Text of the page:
As mentioned in the prior post in this series, a strategically developed privacy program can help support companies in a rapidly changing legislative and enforcement environment. As part of taking a strategic approach, companies attempting to create a right-sized privacy program will want to customize their program to their company. Privacy and data security laws place bespoke obligations on companies. Privacy notices need to describe the company’s practices. Data security laws anticipate policies that are designed for the risks that the company faces.
To customize a program, the start is not taking an off-the-shelf policy or copying the approach of a competitor. Instead, privacy professionals will look at their organization’s strategic needs, and weigh those against its strengths, weaknesses, opportunities and threats. (Yes, a SWOT analysis!) From there, a company could borrow from strategic management tools and take a “scorecard” approach, along the lines developed by Robert Kaplan and David Norton. Using this approach, the privacy office can think through what personnel and infrastructure it needs to reach the strategic goals it has set out. To help underscore the need for those resources, it can then reflect on what the impact will be on its “consumers” (i.e., the internal stakeholders whom it supports). Similarly, how having those resources will support the company’s financial goals.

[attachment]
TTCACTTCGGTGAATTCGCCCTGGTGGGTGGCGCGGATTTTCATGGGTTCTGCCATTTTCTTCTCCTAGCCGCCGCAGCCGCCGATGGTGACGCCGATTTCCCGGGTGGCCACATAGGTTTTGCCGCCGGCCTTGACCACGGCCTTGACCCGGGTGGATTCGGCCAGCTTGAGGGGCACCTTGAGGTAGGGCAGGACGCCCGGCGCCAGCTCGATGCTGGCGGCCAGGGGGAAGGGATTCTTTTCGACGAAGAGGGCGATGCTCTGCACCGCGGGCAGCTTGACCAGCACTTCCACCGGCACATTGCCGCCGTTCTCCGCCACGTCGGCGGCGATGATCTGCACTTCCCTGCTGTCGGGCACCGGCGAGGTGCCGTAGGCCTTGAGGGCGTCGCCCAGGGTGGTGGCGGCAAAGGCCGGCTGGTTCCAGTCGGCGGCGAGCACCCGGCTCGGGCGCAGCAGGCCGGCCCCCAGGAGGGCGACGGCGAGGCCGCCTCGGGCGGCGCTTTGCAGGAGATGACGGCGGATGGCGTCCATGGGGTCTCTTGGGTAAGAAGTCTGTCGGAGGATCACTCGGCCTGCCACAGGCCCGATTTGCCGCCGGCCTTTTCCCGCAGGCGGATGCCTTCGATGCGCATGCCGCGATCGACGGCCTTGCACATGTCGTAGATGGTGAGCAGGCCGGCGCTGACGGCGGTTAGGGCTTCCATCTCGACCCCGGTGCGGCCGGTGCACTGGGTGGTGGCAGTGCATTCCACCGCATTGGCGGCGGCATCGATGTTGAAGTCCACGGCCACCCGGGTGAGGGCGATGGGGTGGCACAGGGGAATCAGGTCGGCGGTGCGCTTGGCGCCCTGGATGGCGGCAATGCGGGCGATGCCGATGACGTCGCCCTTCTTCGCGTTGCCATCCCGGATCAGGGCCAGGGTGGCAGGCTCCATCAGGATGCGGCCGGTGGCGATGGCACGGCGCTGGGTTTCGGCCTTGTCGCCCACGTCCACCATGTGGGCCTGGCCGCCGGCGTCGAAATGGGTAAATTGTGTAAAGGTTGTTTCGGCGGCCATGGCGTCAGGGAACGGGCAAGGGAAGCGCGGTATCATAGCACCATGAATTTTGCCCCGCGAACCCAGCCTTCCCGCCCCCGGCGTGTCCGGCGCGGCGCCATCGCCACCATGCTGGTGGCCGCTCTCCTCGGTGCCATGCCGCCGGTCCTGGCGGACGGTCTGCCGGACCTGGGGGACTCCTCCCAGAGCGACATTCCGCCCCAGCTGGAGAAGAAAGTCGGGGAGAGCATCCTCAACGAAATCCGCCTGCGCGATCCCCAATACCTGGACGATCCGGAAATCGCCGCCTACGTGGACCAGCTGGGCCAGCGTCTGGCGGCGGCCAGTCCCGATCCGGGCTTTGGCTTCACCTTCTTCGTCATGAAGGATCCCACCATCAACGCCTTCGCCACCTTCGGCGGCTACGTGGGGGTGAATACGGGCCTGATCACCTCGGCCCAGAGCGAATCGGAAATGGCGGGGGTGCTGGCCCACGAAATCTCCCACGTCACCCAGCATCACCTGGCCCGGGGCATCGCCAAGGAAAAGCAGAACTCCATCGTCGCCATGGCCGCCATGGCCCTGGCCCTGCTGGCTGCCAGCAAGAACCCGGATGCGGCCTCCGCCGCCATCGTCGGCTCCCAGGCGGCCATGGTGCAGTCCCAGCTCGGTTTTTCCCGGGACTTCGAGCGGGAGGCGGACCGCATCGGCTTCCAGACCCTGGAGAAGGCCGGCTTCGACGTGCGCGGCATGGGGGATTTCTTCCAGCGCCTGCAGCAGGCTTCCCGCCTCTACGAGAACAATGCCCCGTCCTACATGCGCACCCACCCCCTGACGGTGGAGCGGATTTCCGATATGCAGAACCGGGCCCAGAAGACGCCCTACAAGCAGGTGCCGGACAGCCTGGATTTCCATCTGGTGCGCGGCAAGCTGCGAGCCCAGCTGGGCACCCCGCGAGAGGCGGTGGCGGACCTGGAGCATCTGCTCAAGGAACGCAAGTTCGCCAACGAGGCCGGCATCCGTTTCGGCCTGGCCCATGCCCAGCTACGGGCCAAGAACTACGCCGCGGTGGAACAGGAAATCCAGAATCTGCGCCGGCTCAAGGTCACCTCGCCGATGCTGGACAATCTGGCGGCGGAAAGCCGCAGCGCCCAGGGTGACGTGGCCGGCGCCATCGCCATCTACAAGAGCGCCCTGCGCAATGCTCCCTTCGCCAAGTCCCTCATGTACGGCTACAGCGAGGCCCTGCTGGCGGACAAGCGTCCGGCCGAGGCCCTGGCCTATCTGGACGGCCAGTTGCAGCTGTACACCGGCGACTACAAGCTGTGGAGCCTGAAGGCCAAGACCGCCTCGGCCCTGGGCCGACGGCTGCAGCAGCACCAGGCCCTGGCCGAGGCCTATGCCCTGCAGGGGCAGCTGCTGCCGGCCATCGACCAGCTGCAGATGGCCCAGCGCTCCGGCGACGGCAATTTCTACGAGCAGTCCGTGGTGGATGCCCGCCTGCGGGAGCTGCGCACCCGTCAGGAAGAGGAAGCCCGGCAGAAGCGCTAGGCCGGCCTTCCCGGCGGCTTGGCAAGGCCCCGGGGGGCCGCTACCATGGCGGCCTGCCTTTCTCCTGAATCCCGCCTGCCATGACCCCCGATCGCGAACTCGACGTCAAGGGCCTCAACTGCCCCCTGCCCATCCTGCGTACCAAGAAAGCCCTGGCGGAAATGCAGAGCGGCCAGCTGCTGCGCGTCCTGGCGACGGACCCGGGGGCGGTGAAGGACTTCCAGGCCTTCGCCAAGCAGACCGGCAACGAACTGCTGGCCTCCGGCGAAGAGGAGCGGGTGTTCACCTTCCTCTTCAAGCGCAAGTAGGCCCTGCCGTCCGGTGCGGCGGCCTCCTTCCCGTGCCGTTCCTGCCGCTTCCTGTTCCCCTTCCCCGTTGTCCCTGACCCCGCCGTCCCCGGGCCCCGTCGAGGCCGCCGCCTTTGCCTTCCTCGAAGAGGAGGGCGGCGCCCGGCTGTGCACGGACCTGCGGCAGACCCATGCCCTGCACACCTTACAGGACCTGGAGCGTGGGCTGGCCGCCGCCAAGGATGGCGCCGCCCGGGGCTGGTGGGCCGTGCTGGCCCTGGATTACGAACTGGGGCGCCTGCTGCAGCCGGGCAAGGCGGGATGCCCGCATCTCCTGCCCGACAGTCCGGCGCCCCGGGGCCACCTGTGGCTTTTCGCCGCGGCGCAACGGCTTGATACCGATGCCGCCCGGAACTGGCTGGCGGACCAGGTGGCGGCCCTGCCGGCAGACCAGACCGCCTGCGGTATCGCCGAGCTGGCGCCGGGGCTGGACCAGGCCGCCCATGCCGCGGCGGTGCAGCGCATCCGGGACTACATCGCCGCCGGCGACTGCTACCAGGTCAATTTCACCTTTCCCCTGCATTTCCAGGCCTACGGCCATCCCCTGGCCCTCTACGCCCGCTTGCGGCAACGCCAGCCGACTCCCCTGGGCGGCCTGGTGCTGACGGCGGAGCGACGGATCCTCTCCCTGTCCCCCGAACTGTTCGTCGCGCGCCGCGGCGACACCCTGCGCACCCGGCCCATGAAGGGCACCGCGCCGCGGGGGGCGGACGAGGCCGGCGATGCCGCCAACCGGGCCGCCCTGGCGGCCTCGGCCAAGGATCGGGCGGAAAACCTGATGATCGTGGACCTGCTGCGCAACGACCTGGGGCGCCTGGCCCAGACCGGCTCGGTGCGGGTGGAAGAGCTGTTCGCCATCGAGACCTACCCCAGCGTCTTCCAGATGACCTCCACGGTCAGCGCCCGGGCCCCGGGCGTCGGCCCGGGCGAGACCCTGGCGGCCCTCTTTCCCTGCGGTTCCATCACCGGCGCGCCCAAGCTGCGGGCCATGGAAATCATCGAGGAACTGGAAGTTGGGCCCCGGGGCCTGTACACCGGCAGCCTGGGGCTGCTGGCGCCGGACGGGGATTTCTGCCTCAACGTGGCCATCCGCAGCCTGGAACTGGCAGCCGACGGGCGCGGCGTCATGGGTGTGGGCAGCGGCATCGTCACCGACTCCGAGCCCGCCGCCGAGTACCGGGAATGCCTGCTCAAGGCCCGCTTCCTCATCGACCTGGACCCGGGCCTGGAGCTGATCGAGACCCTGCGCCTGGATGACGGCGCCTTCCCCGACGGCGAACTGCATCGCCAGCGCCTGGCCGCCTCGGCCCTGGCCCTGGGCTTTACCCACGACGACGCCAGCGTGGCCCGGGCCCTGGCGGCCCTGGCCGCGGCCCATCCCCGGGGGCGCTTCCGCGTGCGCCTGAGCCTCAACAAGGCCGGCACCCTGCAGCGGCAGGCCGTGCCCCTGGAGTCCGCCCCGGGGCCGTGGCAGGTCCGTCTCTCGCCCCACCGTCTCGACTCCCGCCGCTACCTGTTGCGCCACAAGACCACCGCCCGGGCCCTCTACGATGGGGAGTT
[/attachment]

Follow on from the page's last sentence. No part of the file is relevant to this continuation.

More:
Putting it Into Practice: Change management tools can help privacy professionals customize their approach and develop a truly right-sized approach for privacy compliance. This one-sheet can help your organization think through developing a strategic privacy approach.